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Fred Trueman: The Authorised Biography

Fiery, contradictory, all-too-human Fred

Trueman's latest biographer does a better job of fleshing out his subject than his more illustrious predecessors - perhaps because he didn't know him as well

Rob Steen

November 12, 2011

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Cover image of <i>Fred Trueman: The Authorised Biography</i> by Chris Waters
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Five years ago, when the Yorkshire Post invited readers to select the county's greatest XI, Fred Trueman polled the most votes - more than Len Hutton, Herbert Sutcliffe, Geoff Boycott and Wilfred Rhodes. Informed that he had been nominated on 99% of the 5000-plus ballots, Trueman expressed his delight before another thought gradually dawned: "Er, only 99%? I tell you what, I'd like to catch up with the bastards who didn't vote for me."

Chris Waters, latest in the line of illustrious Yorkshire Post cricket correspondents, quotes this line with the same relish as that with which he tackles his fascinating subject. It is, of course, both typical and stereotypical Trueman: ornate enough to have been rehearsed and reheated countless times over, arrogant enough to be credible (asked by Michael Parkinson to think of a working title for an autobiography, the response passed straight into legend: "'Ow about: 'T' Definitive Volume Of 'T' Greatest Ruddy Fast Bowler Who Ever Drew Breath?'"). If ever a cricketer's reputation preceded him, it was assuredly Fred's. None, certainly, has been the subject of more dressing-room yarns or after-dinner wisecracks; some are even true.

Trueman was an aggressive, sometimes vicious bowler with a flair for self-mythology, self-promotion and waging the class war on his own. Fame and infamy sat side-by-side on those chipped shoulders. He was big enough in his own time; had he made his Test debut in 2002 rather than 1952, in a world of satellite TV and instant communication, one shudders to imagine how dazzling his star would be. So vast does he still loom in the popular imagination, if a vote were taken to acclaim England's greatest fast bowler, he would probably still pip John Snow and Bob Willis; Harold Larwood too. Unlike those luminaries, he failed to make an indelible stamp on a victorious Ashes series, but where Larwood, Snow and Willis fanned the flames of controversy almost despite themselves, Trueman did not so much embrace the spotlight as eat it whole. And demand another helping.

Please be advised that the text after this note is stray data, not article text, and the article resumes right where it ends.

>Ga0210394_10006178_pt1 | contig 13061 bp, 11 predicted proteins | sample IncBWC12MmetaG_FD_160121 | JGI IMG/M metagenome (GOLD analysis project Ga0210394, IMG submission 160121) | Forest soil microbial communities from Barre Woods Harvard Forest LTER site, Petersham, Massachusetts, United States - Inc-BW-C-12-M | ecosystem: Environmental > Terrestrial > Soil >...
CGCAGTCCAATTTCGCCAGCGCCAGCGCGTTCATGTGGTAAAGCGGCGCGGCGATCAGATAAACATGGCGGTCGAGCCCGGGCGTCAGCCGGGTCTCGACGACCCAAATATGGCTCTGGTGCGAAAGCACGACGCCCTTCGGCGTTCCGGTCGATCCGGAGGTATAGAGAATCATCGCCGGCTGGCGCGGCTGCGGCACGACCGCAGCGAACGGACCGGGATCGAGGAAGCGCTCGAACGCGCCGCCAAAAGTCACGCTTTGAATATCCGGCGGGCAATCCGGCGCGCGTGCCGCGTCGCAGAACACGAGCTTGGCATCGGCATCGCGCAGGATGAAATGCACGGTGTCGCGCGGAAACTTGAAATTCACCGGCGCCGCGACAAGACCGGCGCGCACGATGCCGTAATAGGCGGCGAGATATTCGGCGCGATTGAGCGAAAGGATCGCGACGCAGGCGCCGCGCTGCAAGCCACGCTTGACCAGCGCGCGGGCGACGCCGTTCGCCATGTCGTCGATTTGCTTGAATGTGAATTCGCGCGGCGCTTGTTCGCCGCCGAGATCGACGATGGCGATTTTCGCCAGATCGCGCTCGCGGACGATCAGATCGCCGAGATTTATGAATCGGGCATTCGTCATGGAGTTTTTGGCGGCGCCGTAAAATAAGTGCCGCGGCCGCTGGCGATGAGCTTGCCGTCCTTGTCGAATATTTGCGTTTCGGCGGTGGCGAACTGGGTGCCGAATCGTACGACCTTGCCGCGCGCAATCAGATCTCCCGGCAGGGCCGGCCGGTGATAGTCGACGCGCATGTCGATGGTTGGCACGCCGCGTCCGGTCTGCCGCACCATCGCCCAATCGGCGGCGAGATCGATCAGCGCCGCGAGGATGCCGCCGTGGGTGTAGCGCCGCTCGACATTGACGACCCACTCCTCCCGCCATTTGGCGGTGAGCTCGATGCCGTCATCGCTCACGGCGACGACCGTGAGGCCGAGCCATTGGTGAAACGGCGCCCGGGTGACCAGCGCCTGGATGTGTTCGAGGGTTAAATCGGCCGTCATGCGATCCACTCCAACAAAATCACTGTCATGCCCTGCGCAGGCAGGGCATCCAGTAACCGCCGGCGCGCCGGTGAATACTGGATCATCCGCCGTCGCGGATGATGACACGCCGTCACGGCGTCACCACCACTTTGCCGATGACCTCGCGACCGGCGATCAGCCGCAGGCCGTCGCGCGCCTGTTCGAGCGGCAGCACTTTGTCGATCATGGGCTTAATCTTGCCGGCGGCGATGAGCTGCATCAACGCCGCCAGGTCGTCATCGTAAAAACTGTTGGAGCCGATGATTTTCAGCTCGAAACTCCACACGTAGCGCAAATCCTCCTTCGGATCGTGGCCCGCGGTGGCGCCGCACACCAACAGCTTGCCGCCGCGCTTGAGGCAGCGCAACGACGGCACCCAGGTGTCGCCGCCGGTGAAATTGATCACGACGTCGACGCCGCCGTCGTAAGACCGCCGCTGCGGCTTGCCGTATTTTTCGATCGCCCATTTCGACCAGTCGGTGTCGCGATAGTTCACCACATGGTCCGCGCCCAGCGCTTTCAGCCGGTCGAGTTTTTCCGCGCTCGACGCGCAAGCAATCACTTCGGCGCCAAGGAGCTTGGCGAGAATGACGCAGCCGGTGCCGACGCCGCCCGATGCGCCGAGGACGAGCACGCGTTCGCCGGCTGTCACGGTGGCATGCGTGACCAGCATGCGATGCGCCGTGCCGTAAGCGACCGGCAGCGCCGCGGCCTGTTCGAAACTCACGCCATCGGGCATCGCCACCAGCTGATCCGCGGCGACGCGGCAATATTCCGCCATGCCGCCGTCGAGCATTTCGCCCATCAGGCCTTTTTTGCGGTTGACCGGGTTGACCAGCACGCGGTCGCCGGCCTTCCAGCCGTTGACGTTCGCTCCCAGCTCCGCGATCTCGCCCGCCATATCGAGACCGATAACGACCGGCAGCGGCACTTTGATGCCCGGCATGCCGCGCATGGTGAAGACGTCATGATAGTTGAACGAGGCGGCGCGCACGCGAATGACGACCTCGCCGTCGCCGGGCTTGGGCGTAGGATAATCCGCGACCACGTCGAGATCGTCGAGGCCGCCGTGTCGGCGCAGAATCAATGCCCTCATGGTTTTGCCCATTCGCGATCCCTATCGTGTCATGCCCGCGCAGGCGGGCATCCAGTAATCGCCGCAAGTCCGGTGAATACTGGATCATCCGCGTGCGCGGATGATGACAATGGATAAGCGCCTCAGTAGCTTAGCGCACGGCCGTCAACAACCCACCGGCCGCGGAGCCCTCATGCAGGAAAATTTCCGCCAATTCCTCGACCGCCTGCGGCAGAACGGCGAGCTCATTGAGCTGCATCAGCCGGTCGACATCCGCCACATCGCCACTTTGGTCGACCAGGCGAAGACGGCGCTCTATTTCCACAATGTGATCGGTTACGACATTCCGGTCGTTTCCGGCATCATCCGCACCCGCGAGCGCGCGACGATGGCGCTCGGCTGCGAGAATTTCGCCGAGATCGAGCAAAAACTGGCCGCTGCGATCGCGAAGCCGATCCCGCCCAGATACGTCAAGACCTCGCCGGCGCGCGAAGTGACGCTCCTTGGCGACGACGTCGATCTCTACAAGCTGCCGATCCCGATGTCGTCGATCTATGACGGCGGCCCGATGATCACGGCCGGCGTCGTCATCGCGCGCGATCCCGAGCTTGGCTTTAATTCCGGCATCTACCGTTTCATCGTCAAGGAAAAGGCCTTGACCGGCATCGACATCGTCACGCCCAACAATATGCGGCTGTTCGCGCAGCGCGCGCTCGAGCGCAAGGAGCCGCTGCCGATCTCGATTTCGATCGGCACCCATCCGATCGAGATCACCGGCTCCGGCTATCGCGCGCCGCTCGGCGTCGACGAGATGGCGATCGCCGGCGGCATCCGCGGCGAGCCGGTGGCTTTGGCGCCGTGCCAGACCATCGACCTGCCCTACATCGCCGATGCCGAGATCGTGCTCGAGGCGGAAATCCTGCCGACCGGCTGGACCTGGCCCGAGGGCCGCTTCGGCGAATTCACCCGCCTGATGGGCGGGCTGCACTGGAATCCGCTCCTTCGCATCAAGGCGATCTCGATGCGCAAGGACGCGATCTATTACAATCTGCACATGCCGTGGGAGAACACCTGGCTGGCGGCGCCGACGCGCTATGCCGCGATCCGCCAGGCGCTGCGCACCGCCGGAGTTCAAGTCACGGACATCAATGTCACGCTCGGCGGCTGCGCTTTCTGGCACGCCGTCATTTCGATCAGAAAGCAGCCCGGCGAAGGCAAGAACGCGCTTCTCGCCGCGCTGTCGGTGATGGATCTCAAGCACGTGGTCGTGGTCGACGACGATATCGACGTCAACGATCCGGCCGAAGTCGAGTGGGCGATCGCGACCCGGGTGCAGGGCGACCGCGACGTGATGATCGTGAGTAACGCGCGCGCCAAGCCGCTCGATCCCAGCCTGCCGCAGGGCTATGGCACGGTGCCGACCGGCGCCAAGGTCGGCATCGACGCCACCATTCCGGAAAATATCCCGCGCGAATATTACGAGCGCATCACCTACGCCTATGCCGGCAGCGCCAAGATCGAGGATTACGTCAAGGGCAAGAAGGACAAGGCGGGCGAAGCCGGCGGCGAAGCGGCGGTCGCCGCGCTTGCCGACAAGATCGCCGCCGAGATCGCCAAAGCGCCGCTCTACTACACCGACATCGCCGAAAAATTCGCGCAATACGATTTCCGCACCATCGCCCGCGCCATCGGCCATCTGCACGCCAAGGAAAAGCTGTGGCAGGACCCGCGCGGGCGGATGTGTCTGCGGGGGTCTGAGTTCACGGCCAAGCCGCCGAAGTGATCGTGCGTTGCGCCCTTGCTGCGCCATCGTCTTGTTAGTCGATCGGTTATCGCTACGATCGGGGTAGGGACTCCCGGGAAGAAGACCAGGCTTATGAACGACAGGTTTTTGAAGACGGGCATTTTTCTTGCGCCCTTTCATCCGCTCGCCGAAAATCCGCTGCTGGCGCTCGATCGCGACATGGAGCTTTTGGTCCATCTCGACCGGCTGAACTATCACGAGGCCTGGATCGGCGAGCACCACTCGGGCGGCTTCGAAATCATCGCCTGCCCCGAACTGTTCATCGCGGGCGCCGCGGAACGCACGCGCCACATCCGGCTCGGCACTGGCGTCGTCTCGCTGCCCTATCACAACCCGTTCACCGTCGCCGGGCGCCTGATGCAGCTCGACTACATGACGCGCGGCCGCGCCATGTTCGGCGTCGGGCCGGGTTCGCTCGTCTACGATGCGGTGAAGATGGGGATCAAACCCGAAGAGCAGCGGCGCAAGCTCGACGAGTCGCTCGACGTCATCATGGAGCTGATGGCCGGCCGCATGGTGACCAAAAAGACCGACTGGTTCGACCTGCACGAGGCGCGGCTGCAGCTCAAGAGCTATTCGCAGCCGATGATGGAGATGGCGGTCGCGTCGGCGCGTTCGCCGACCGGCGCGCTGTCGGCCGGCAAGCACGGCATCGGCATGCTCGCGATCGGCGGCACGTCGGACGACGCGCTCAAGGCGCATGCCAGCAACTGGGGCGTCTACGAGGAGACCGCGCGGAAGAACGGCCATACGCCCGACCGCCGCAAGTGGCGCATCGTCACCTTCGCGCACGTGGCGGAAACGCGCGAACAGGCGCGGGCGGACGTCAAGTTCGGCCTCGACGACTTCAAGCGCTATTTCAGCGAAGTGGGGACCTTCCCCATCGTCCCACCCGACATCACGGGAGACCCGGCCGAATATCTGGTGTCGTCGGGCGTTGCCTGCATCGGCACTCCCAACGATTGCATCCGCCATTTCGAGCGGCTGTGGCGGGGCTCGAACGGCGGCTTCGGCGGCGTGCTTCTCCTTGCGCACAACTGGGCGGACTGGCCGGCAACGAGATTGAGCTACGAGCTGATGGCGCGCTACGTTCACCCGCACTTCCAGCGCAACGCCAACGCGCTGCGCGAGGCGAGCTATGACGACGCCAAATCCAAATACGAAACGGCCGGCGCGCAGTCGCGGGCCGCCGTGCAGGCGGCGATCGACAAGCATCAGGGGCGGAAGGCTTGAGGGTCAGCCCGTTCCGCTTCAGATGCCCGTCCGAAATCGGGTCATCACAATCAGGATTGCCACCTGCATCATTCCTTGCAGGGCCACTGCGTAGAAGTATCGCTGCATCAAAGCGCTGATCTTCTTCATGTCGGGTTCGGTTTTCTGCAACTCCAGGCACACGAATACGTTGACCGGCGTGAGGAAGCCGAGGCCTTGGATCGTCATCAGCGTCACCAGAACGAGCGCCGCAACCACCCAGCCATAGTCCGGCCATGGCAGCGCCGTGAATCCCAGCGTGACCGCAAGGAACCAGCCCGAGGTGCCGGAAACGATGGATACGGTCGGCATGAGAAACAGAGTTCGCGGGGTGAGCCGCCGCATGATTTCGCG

Waters is Trueman's third biographer. Unlike his predecessors, Arlott and Don Mosey, he was not compromised by having worked closely with his subject on previous books. It was Trueman, nonetheless, who proposed, shortly before his death in 2006, that Waters write this book. The result is the fullest picture yet of a great sportsman and all-too-human being.

Trueman, attested Arlott, "was the kind of fast bowler he had created for himself; a larger-than-life-sized figure compounded in the imagination of a boy from the fancies, facts, loyalties, cricket, reading, traditions and all the other influences of a semi-rural, semi-industrial area of South Yorkshire in the nineteen-thirties". Waters goes one better by capturing that South Yorkshire, in particular Maltby, the grim and grimy pit town where Trueman grew up in severely straitened times.

Besides eliciting memories from several family members and team-mates, Waters extends his net of witnesses to Cecil Kippins, the umpire at the centre of the most notorious incident on Trueman's maiden tour. Cast as the scapegoat for what the Times called "the second most controversial tour in cricket history", that Caribbean sortie in 1953-54 begat Trueman's reputation as a roughneck and a troublemaker, but he was wrongly fingered.

Context was all. Emboldened by changes in India, Jamaicans and Bajans and Trinidadians were clamouring for independence. "For God's sake, beat these people," Charles Palmer, the assistant manager, recalled members of the white ruling class pleading at official functions, "or our lives won't be worth living." During the game against British Guiana in Georgetown, Kippins no-balled Trueman, who was already seething at a dropped catch and a string of rejected lbw appeals. Kippins suddenly walked towards gully, where Hutton, the MCC captain, was fielding, and spoke to him. At stumps, Trueman was accused of calling Kippins "a black bastard", which despite vehement protestations of innocence saw him docked his £50 tour bonus. Kippins, now living in the US, holds his hands up: "It was my fault entirely. It wasn't Freddie, it was Johnny Wardle. I mistook one for the other." He did not correct his error, he added, because he'd fallen out with Hutton.